Roger, does Peikoff actually claim to have solved "the problem of induction"? If so, how is he defining "induction"? What is he thinking the problem is? I did hear a lecture which I think was from the IPP series (via a friend who has the tapes). What I understood Peikoff to be trying to do was to demonstrate that you can get causal necessity from experience. He was claiming (with an assist from a clue provided by Greg Salmieri [sp]) that we get our first knowledge of necessary cause from our own direct experience of being able to move our own bodies. But even granting this point, how would it solve the problem of induction? I realize I might be asking something more complicated than you can explain easily, or than you have time to explain. But I and probably others here too would welcome any clues you can provide on Peikoff's argument.

Ellen

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Yes, Peikoff does claim to have solved the Problem of Induction, by which he means the problem of the validity of generalization, going from the more particular to the more general.

He maintains that all generalizations are a conceptual grasp of differences and similarities in a causal context, and that if one does this correctly, one can successfully generalize, often, on simply one case, while a whole raft of enumerated observations will not yield a successful generalization, if has not correctly noted the differences and similarities involved. In other words, Peikoff holds that all generalizations -- not only in physics but also in philosophy -- are implicitly or explicitly statements of causal connection, so all generalizations are ultimately reducible to a statement of that kind. (The exception is principles from metaphysics, which are basically the Law of Identity and its implications -- at least, as Rand and Peikoff in their more "minimalist" moments conceive metaphysics.)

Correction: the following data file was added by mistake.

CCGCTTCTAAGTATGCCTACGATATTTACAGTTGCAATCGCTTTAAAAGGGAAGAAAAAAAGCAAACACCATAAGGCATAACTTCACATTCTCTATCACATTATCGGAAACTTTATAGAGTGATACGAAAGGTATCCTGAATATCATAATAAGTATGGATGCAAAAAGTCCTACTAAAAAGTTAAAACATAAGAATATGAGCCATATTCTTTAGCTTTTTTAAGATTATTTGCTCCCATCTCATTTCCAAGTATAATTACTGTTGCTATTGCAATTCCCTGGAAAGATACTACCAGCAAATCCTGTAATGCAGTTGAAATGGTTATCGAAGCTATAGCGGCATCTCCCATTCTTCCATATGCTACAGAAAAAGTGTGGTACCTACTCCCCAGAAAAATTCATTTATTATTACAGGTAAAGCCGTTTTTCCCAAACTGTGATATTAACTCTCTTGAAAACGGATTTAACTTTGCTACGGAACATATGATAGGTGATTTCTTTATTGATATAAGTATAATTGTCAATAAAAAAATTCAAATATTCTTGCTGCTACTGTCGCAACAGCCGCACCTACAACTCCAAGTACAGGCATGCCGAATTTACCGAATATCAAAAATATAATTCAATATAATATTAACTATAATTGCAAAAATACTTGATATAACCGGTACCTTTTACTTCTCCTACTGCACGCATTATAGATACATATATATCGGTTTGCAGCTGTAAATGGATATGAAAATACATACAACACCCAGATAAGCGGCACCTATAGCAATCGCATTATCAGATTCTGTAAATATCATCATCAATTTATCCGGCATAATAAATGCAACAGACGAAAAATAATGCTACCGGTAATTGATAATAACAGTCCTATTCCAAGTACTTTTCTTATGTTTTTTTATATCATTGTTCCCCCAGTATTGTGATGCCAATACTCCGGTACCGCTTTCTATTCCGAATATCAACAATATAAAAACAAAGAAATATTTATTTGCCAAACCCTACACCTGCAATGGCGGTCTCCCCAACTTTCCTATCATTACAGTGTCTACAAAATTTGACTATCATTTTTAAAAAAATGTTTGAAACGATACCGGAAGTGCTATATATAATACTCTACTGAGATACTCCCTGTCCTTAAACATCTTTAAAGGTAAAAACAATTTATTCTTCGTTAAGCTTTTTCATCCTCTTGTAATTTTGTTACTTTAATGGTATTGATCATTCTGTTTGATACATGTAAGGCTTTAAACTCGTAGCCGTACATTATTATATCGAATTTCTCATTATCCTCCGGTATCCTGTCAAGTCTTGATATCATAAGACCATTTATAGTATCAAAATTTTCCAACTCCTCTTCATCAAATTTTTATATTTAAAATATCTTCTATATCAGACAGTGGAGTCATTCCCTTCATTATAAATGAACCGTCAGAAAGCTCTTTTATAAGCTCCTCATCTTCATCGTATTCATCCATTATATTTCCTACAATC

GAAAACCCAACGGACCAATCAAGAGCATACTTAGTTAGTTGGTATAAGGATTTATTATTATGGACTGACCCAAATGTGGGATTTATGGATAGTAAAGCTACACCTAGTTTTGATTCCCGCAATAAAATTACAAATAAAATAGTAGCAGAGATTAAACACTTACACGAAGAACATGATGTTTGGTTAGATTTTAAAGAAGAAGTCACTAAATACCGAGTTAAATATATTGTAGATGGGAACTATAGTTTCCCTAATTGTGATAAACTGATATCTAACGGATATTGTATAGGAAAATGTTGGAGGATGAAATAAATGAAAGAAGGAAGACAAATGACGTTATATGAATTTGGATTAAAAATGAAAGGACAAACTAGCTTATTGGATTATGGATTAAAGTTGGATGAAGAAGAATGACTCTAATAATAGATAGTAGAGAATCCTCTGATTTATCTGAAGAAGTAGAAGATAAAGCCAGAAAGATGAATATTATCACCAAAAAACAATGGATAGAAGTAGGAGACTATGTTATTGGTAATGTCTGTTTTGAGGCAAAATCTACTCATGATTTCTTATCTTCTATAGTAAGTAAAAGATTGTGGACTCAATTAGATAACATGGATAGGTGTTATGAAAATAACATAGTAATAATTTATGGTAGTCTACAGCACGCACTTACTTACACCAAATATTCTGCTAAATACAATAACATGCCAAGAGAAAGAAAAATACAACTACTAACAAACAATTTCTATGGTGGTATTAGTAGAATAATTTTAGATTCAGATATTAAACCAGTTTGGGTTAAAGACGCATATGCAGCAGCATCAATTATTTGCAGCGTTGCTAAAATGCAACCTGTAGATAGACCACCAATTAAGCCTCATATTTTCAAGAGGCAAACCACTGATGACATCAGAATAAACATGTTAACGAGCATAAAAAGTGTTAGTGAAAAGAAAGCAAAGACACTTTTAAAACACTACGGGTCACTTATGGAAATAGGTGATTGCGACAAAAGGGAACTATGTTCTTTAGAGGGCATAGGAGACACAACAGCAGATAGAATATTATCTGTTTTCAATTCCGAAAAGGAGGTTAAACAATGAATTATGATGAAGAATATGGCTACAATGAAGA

Now, some would insist that a "solution" to the POI would have to include some infallible method of generating incorrigible truths, as though simple error would invalidate induction. But we don't invalidate deduction just because people plug in false premises; and we shouldn't invalidate induction because people over-generalize or commit other contextual errors. Peikoff holds that induction, when properly applied, is ultimately self-correcting, in both physics and philosophy, and he lays out five general rules for induction (including Rand's model of conceptualization, Mill's Methods of Difference and Agreement, and others I won't name here) that, when followed conscientiously/objectively, yield broader and broader valid generalizations.

I'll stop with that.

REB

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I spent over 30 years distant from the Objectivist culture and one of the reasons was so I could make sure I was worthy of interaction with these people when I finally met them. But when I finally jumped into the subculture, I found pettiness and schisms. Very little that was heroic or rational. It was a major disappointment. Big time.

Michael

Ditto and the lengths people will go to maintain appearances in the Objectivist movement is ridiculous. Solution: don't build your social network primarily on Objectivists, talk to everybody you can, read everything you can, discourage groupthink, slaughter sacred cows when they need to be slaughtered and be willing to associate with anybody you want to or wish to hear from on a given topic regardless of movement status. The sooner people exercise their prerogatives as individuals within the movement, the sooner the schism stuff will go away.

Jim

Edited by James Heaps-Nelson
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Now, some would insist that a "solution" to the POI would have to include some infallible method of generating incorrigible truths, as though simple error would invalidate induction. But we don't invalidate deduction just because people plug in false premises; and we shouldn't invalidate induction because people over-generalize or commit other contextual errors. Peikoff holds that induction, when properly applied, is ultimately self-correcting, in both physics and philosophy, and he lays out five general rules for induction (including Rand's model of conceptualization, Mill's Methods of Difference and Agreement, and others I won't name here) that, when followed conscientiously/objectively, yield broader and broader valid generalizations.

I'll stop with that.

REB

Do you know what this sounds like? When an induction is correct it is correct and when it is not correct it can or ought to be corrected. I have waited all my life for this Profound Discovery. And how does one know if an inductive generalization is correct? I will tell you. One must check each and every instance of the inductive generalization empirically. As Master Yodah says: Hold not your breath until all cases are checked, else blue turn you will.

Yodah also says: Hold not your breath until L.P. publishes in a refereed journal, else blue turn you will.

Ba'al Chatzaf

Edited by BaalChatzaf